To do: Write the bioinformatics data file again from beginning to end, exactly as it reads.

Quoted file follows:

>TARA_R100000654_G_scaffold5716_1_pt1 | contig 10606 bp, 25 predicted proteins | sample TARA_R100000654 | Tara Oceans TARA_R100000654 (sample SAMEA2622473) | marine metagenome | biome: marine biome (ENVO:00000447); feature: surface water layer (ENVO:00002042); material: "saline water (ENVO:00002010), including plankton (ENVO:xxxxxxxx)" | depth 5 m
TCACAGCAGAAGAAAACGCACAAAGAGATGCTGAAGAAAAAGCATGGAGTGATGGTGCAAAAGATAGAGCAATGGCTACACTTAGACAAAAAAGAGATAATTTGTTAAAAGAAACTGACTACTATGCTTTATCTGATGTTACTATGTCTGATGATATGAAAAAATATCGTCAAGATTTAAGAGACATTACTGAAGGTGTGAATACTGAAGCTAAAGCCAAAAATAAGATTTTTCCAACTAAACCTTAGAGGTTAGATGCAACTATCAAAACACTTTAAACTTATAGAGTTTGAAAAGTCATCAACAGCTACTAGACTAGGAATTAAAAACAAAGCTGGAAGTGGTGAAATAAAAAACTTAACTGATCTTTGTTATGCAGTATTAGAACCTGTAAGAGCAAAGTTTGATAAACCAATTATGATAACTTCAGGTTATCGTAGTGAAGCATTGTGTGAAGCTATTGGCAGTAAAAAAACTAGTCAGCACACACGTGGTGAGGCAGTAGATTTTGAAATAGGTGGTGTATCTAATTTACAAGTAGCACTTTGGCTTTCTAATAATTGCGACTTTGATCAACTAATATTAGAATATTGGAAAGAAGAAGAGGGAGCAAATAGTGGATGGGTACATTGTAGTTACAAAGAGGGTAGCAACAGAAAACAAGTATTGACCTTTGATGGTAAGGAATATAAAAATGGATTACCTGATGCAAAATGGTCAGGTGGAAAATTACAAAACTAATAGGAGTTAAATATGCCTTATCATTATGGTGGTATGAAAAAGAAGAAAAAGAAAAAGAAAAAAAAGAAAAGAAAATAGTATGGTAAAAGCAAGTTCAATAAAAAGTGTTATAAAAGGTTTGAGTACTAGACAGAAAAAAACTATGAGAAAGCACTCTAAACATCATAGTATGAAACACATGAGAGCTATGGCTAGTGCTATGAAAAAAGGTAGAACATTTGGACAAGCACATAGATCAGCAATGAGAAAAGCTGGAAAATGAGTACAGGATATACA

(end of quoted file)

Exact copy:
>TARA_R100000654_G_scaffold5716_1_pt1 | contig 10606 bp, 25 predicted proteins | sample TARA_R100000654 | Tara Oceans TARA_R100000654 (sample SAMEA2622473) | marine metagenome | biome: marine biome (ENVO:00000447); feature: surface water layer (ENVO:00002042); material: "saline water (ENVO:00002010), including plankton (ENVO:xxxxxxxx)" | depth 5 m
TCACAGCAGAAGAAAACGCACAAAGAGATGCTGAAGAAAAAGCATGGAGTGATGGTGCAAAAGATAGAGCAATGGCTACACTTAGACAAAAAAGAGATAATTTGTTAAAAGAAACTGACTACTATGCTTTATCTGATGTTACTATGTCTGATGATATGAAAAAATATCGTCAAGATTTAAGAGACATTACTGAAGGTGTGAATACTGAAGCTAAAGCCAAAAATAAGATTTTTCCAACTAAACCTTAGAGGTTAGATGCAACTATCAAAACACTTTAAACTTATAGAGTTTGAAAAGTCATCAACAGCTACTAGACTAGGAATTAAAAACAAAGCTGGAAGTGGTGAAATAAAAAACTTAACTGATCTTTGTTATGCAGTATTAGAACCTGTAAGAGCAAAGTTTGATAAACCAATTATGATAACTTCAGGTTATCGTAGTGAAGCATTGTGTGAAGCTATTGGCAGTAAAAAAACTAGTCAGCACACACGTGGTGAGGCAGTAGATTTTGAAATAGGTGGTGTATCTAATTTACAAGTAGCACTTTGGCTTTCTAATAATTGCGACTTTGATCAACTAATATTAGAATATTGGAAAGAAGAAGAGGGAGCAAATAGTGGATGGGTACATTGTAGTTACAAAGAGGGTAGCAACAGAAAACAAGTATTGACCTTTGATGGTAAGGAATATAAAAATGGATTACCTGATGCAAAATGGTCAGGTGGAAAATTACAAAACTAATAGGAGTTAAATATGCCTTATCATTATGGTGGTATGAAAAAGAAGAAAAAGAAAAAGAAAAAAAAGAAAAGAAAATAGTATGGTAAAAGCAAGTTCAATAAAAAGTGTTATAAAAGGTTTGAGTACTAGACAGAAAAAAACTATGAGAAAGCACTCTAAACATCATAGTATGAAACACATGAGAGCTATGGCTAGTGCTATGAAAAAAGGTAGAACATTTGGACAAGCACATAGATCAGCAATGAGAAAAGCTGGAAAATGAGTACAGGATATACA